The state of New York announced Friday it will not enforce “certain provisions of the State Pollutant Discharge Elimination System General Permits for Concentrated Animal Feeding Operations (CAFOs) …provided deviation from those requirements is necessary due to damages caused by Hurricane Irene or Tropical Storm Lee” in declared counties, according to a letter sent by Joe Martens, Commissioner of New York’s Department of Environmental Conservation.
Currently, 15 eastern New York counties have Federal Emergency Disaster Declarations: Albany, Broome, Chenango, Delaware, Greene, Herkimer, Montgomery, Oneida, Otsego, Rensselaer, Schenectady, Schojarie, Sullivan and Tioga. Three more in southern New York were added to the exempted county list by Martens: Cortland, Madison and Tompkins. The period of exemption runs from August 27 to September 23, and may be extended depending on conditions.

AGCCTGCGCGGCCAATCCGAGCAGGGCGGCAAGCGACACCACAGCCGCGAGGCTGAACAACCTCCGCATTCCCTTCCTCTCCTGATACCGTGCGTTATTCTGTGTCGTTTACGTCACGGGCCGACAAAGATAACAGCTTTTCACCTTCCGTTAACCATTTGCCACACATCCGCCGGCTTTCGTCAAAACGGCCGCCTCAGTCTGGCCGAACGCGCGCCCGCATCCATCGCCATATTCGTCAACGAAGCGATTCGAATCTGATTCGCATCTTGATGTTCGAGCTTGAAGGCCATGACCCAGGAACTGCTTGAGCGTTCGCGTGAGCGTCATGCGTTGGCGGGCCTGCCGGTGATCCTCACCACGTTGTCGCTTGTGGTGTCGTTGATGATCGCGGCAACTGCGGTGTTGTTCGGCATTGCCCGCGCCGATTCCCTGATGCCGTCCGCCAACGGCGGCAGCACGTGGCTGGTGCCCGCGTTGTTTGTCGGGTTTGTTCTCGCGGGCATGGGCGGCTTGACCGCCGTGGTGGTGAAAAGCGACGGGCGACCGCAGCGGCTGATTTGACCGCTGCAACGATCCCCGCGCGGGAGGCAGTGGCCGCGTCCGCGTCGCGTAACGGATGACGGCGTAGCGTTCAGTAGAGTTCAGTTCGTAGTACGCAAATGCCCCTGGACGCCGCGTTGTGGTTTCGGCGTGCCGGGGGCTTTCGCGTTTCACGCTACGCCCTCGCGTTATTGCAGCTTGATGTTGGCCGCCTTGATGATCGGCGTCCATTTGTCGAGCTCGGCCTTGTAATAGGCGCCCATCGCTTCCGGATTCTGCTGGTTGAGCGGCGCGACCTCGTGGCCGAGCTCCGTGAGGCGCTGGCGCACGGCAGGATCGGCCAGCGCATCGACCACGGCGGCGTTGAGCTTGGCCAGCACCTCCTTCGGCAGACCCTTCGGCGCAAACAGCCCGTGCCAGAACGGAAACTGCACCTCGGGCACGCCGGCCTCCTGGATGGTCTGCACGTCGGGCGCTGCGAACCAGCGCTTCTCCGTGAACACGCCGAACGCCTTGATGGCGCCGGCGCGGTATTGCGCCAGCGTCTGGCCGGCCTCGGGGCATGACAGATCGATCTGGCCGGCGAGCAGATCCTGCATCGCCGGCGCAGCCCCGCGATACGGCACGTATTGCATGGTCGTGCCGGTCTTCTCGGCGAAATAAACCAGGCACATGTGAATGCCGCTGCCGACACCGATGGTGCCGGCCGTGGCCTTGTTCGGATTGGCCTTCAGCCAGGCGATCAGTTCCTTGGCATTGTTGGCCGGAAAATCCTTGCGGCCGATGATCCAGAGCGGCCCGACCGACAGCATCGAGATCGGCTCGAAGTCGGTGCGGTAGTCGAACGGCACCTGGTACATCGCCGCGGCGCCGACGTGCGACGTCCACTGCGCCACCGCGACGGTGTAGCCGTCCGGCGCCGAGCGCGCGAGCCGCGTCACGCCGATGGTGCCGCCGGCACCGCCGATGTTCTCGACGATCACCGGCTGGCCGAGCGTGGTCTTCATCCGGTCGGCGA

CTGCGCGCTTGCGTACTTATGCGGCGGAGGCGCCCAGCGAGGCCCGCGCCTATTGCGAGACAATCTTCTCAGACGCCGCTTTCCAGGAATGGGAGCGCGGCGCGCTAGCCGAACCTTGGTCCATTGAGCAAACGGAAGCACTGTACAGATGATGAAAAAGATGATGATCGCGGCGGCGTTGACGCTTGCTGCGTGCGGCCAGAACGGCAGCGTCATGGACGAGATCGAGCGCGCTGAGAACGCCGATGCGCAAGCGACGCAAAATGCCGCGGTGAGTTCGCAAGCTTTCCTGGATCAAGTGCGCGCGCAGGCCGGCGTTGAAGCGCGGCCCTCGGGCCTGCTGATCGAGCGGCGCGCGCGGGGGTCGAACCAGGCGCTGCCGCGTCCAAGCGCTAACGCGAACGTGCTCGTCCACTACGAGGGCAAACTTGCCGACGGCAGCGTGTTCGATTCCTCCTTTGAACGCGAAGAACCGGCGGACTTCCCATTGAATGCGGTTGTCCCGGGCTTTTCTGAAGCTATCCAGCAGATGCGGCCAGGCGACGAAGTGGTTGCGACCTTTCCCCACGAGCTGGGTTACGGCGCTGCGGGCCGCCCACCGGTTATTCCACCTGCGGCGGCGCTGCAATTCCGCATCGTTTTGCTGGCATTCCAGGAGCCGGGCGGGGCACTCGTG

Producers who have had discharges to waters of the state are being requested to submit a written CAFO Incident Report within five days of the discharge.
In addition, the Department of Environmental Conservation will not prohibit placing food waste or milk into waste storage if that is the only means of disposal. Even land application will be allowed if there is danger of over topping lagoons with the addition of the waste milk.
The state's Congressional delegation also has introduced Federal legislation that would authorize
$10 million in hurricane relief. The New York Department of Agriculture has also initiated the Governor's $15 million Ag Community Recovery Fund to assist in eligible counties.
Similar efforts are reported occurring in Vermont.